- Posted by Dr. Julio
- On March 23, 2016
- 0 Comments
Dental cleanings, also known as prophylaxis, are one of the most common dental procedures performed today. However, not all cleanings are done the same, nor do they produce the same results. Unfortunately, the term cleaning is used as a general term to indicate a series of different procedures usually performed by a registered dental hygienist.
The frequency of these cleaning treatments depends on a series of factors. The most important of these is the condition of the gums at the time of the visit. A patient’s home maintenance is important in order to maintain healthy gums & supporting bone. Gum health could vary dramatically throughout a patient’s lifetime depending on their habits, diet, environmental factors and general health.
In fact, research has shown a clear link between gum disease and heart disease. Gum disease can also be a contributing factor to those suffering from diabetes. After all the bacteria and the ensuing infection they cause are not limited to our mouths. We carry these infections in our bloodstream and swallow these bacteria transporting them to the other organs in our body. Therefore, we must take our dental cleaning very seriously and make sure we are receiving the greatest benefit from this procedure.
For simplicity, we’ll break down these “cleanings” into three different types. The first is a prophylaxis. This is a dental cleaning done without the presence of gum inflammation or infection. This is usually done as a maintenance procedure and performed every four to six months. A prophylaxis is defined as the removal of plaque or tartar and the polishing of teeth above the gum line. The procedure is usually done with a combination of ultrasonic & hand instruments as well as an abrasive polish to remove surface stain. Most dental insurance companies cover this basic maintenance procedure at a frequency of twice per year.
The second type of “cleaning” is called a full mouth debridement. This is defined as the removal of plaque & bacteria in the presence of gum inflammation. Inflammation is often the first sign of infection. It is represented as bleeding and swelling of the gums caused by bacteria that have migrated below the gum line.
The goal of the full mouth debridement is to remove the inflammation-causing-bacteria in order to return the gums to a healthy state. The gums and teeth should then be re-evaluated, usually in one to two weeks, to determine if the patient’s response was favorable. At this time usually a second cleaning or prophylaxis is done to remove any residential bacteria and polish the teeth to remove surface stains.
The final cleaning is termed a scaling and root planning. This may also be commonly referred to as “deep cleaning”. This procedure is quite different in that it is usually done under anesthetic and divided into four quadrants, upper right, & upper left, lower right & lower left.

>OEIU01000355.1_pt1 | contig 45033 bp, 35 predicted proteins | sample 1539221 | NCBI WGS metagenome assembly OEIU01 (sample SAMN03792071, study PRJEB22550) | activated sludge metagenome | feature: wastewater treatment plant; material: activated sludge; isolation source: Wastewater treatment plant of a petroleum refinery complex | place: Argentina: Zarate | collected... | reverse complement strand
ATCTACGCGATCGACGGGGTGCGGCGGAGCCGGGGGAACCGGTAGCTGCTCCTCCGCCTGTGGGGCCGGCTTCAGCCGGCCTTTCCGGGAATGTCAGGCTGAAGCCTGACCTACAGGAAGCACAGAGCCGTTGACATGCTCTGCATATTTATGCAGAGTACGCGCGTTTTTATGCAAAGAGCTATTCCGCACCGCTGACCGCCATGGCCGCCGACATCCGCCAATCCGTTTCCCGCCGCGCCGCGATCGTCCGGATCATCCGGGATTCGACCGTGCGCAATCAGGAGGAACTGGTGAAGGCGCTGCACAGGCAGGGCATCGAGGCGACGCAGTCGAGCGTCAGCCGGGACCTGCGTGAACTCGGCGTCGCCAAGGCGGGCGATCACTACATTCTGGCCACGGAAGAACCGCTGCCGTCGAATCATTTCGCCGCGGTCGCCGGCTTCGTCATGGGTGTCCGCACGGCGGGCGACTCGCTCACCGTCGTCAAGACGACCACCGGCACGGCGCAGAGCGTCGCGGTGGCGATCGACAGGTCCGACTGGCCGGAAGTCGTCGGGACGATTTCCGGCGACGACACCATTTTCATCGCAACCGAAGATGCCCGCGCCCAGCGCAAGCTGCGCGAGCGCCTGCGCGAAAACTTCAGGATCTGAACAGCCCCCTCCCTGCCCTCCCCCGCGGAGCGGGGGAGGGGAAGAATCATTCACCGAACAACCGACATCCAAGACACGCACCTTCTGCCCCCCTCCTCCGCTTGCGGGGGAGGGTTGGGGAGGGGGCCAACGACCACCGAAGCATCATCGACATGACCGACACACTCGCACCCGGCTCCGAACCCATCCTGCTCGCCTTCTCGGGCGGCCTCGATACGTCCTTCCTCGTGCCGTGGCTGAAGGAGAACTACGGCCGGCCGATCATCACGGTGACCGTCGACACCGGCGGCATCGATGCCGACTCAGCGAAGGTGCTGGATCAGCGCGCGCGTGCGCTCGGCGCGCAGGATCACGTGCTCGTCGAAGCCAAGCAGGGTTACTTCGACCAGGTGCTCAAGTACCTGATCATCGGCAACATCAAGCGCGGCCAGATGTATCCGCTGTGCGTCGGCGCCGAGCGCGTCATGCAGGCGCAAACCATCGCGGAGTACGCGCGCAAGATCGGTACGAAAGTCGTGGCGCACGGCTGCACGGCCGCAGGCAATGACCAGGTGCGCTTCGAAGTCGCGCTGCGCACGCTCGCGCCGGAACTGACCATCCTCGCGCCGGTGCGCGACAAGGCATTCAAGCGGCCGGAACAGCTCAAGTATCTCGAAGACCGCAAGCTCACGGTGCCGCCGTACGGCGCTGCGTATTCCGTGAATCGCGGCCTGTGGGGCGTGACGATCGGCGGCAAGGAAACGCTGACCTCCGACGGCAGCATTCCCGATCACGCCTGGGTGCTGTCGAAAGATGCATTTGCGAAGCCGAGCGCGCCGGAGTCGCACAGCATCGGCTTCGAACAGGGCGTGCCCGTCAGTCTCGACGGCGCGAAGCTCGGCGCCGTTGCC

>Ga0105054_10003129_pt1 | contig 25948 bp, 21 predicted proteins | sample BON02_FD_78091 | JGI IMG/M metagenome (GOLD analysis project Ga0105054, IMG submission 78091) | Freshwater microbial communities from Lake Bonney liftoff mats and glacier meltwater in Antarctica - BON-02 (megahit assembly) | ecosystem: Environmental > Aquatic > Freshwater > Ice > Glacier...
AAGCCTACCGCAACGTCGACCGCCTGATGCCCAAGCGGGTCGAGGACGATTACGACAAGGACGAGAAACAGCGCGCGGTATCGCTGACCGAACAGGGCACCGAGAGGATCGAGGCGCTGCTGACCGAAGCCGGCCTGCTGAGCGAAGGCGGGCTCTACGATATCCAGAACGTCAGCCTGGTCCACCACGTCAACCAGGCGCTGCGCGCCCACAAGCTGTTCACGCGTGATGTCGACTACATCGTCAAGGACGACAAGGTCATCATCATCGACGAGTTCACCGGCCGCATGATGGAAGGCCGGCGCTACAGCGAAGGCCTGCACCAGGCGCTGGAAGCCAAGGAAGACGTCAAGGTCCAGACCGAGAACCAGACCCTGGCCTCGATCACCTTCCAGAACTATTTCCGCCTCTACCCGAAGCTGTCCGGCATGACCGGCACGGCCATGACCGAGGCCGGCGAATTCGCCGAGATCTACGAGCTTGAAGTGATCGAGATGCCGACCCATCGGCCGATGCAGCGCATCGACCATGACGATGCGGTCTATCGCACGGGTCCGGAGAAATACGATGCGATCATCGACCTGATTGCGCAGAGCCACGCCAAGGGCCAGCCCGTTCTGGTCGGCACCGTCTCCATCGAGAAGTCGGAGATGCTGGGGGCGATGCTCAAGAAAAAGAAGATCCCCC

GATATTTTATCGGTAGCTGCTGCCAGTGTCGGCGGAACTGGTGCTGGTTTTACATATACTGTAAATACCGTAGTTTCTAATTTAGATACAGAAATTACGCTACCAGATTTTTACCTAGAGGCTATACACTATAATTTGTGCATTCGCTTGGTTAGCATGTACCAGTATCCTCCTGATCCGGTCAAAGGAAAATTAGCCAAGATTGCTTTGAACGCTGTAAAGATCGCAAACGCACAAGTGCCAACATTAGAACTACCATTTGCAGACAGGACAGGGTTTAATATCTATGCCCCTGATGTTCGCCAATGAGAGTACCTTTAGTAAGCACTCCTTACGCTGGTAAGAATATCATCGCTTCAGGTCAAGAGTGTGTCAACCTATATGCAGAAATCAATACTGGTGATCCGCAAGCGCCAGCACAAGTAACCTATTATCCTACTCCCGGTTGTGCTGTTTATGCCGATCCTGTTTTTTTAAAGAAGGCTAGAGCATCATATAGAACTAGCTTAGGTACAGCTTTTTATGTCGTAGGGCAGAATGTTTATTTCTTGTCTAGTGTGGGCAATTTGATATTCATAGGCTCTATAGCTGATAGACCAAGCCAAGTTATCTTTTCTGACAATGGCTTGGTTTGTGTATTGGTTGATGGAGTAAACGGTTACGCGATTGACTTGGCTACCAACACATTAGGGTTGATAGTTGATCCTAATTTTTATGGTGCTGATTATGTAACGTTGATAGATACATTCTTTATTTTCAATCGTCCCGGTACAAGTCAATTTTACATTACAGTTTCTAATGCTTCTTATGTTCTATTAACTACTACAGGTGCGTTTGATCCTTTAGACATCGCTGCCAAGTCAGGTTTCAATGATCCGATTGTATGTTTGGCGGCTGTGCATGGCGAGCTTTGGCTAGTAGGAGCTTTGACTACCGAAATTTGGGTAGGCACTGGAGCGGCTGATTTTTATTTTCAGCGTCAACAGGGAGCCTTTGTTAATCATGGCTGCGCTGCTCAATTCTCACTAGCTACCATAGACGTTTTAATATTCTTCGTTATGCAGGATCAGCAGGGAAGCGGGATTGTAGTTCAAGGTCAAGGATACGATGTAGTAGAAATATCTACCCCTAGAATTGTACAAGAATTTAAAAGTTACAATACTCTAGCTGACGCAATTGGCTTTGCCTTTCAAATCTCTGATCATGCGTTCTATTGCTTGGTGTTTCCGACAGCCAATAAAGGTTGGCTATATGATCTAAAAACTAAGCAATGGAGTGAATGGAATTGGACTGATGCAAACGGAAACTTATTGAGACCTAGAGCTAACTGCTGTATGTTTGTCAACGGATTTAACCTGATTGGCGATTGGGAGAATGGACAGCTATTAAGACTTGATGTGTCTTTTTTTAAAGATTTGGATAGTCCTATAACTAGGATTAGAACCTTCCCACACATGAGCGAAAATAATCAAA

Scaling & Root planning is indicated when the bacteria migrated below the gum line and produced tartar that is difficult to remove or has caused bone loss around the teeth. Bone loss occurs when acids from bacteria erode the bone surrounding the teeth. This bone loss can be labeled slight, moderate, or severe and is termed periodontal disease.
Although the presence of periodontal disease is a very serious condition, it often does not produce obvious symptoms that patients are aware of. This disease process is often slow, and insidious. The final outcome of teeth affected by periodontal disease that remain untreated is that the teeth loose all bone support, loosen, and eventually fall out.
At Biscayne Dental Group we go to lengths to prevent periodontal disease from occurring or progressing. We accomplish this by evaluating a complete set of x-rays & then evaluate the patient in the chair. Patients’ medical history, habits, diet and other factors are all discussed.
Not all cleanings are created equal. Most dental prophylaxis appointments are about 30 minutes. During this appointment the hygienist cleans and polishes your teeth above the gum line. During your 60 minute hygiene appointment, Stephanie will do the following:
- clean and polish your teeth above the gum line
- use a piezio platinum plus ultrasonic scaler to remove tartar deposits under the gum line
- perform a gingival lavage using first chlohexidine gluconate 12% (a very potent antibacterial solution), then 2% neutral sodium fluoride (to aid in remineralization of the teeth and prevent decay)
- use of air polisher with mixture of salt (removes dead tissue, stimulates circulation and regeneration of new cells), sodium bicarbonate (neutralizes acids, balances ph, and deodorizes by killing anerobic bacteria)and pumice (polishes enamel and removes stain without abrading)
- use of MI paste (a calcium and phosphate remineralizing solution)
In addition, we also look with our intraoral camera to see a magnified view of the teeth and gums to evaluate small changes not always visible with the naked eye. Once a year, we also do an oral cancer screening with Velscope. This is a special light that allows us to see 2 layers beyond the surface of the gum to detect any abnormal cellular changes long before they are visible on the surface.
As a final bonus, we offer you a FREE WHITENING FOR LIFE! We supply you with a free refill of tooth-whitening solution twice a year just for keeping your hygiene appointments current.